Authentication: Authentication is the mechanism that ensures the two endpoints communicating with each other are valid and authentic.
- 2048-bit keys with RSA encryption.
- Cisco SD-WAN supports Encapsulation Security Payload (ESP) and Authentication Header (AH). These are used to authenticate the origin of the sender.
Encryption: The Cisco SD-WAN solution utilizes the AES protocol with a 256-bit key length to encrypt data.
Integrity: In this step, the data traffic is inspected to ensure that the traffic traversed the network without being tampered with.
- The Galois Counter Mode (GCM) variant of AES-256 has a built-in hashing mechanism that is used to verify data integrity.
- Anti-Replay Protection is also enabled to protect against duplication attacks.
SD-WAN Key Exchange
The Cisco SD-WAN key exchange process consists of the following.
- WAN Edge 1 generates an encryption key.
- WAN Edge 1 advertises the key via an OMP route update. This key is received and reflected by the vSmart controller. (The same process happens on WAN Edge 2 and WAN Edge 3.)
- Now that the WAN Edges have their respective peer keys, IPsec tunnels can be built.
Now that both WAN Edges have the peer’s respective keys, encryption and decryption occurs using the following process:
- WAN Edge 1 and WAN Edge 2 generate encryption keys (WAN Edge 1 key and WAN Edge 2 key).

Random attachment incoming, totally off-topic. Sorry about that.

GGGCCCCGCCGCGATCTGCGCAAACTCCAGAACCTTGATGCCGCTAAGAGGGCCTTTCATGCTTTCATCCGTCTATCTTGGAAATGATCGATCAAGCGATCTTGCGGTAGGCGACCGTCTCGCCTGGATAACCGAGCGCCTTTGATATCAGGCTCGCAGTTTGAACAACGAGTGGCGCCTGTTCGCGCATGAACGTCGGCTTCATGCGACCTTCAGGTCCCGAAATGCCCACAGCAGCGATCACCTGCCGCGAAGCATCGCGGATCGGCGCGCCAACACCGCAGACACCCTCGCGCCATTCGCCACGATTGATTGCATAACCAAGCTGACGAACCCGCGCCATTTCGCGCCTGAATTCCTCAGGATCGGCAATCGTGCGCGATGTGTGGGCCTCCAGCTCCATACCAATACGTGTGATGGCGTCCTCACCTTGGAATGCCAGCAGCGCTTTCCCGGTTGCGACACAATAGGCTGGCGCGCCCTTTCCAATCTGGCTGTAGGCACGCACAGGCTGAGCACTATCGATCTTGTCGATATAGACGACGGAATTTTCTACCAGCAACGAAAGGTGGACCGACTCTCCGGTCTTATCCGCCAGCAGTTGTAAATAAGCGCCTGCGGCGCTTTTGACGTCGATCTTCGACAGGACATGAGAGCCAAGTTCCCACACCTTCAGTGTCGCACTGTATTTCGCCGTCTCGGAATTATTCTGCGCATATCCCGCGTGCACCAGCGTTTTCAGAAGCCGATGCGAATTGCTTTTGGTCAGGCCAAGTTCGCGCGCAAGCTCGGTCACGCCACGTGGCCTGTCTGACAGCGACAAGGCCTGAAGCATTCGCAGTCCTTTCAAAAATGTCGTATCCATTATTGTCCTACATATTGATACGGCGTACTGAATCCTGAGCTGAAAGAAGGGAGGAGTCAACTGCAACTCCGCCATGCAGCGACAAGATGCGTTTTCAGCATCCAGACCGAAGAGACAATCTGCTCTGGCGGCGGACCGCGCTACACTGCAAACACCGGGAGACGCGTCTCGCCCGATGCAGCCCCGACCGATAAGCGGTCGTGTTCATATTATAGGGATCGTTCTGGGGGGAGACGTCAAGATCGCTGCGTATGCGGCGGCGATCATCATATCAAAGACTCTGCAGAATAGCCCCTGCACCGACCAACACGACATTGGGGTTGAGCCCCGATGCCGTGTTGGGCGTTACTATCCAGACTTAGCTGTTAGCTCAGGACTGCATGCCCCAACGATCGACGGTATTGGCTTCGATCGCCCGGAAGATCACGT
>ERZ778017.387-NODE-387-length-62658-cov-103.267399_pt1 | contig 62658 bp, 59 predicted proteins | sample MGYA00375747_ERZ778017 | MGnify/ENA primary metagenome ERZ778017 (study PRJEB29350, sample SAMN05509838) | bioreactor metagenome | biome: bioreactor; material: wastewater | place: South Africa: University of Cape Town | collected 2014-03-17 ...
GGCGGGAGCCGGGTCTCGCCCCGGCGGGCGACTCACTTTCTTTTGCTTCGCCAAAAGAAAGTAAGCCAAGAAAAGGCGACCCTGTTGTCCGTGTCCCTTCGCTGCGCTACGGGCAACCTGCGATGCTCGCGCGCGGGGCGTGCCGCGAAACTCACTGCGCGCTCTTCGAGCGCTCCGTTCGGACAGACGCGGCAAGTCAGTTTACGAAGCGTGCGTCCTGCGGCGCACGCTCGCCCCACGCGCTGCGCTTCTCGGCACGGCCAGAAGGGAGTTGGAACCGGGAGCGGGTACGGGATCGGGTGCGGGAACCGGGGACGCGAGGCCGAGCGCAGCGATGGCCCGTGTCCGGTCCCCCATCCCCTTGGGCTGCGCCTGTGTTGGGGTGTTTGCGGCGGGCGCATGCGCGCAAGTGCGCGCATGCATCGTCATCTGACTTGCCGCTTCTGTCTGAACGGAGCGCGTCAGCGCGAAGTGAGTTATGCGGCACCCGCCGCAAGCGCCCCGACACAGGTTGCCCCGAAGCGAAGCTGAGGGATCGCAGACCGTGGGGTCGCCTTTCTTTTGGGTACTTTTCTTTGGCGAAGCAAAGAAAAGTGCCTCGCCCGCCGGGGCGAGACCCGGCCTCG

- Both routers advertise these via OMP.
- If WAN Edge 1 sends traffic to WAN Edge 2, it will use its WAN Edge 2’s key. WAN Edge 2 will use this same key for decryption of that data. For traffic that WAN Edge 2 sends to WAN Edge 1, Key 1 will be used in the same fashion but in reverse.
Data Plane Encryption with Pairwise
A recent introduction to the solution’s key exchange model described previously is the use of pairwise encryption keys. Pairwise keys provide some additional security measures in that the same key isn’t used across all devices in the fabric for encryption and decryption. Pairwise functions by generating specific key pairs between two WAN Edges. For example, consider a fabric with three routers: WAN Edge 1, WAN Edge 2, and WAN Edge 3. Encryption and decryption between WAN Edge 1 and WAN Edge 2 will use a key that is unique to that pair. Traffic between WAN Edge 1 and WAN Edge 3 will use a different pair. The public key is the only thing exchanged over OMP. The biggest benefit of this is that security-concerned customers don’t have to worry about the private key being exchanged as well. Key exchange still occurs via the vSmart, and unique pairs are generated per transport.
With Pairwise keys, the process for encryption and decryption is as follows:
- Each WAN Edge will generate a key for each transport and each peer. This key will be advertised via OMP to the vSmart.
- If Edge A needs to send data to Edge B, Session Key AB will be used. In reverse, Edge B will use Session Key BA.
- If Edge A sends data to Edge C, Key AC will be used. Edge C will use the key of CA when sending traffic in the reverse direction.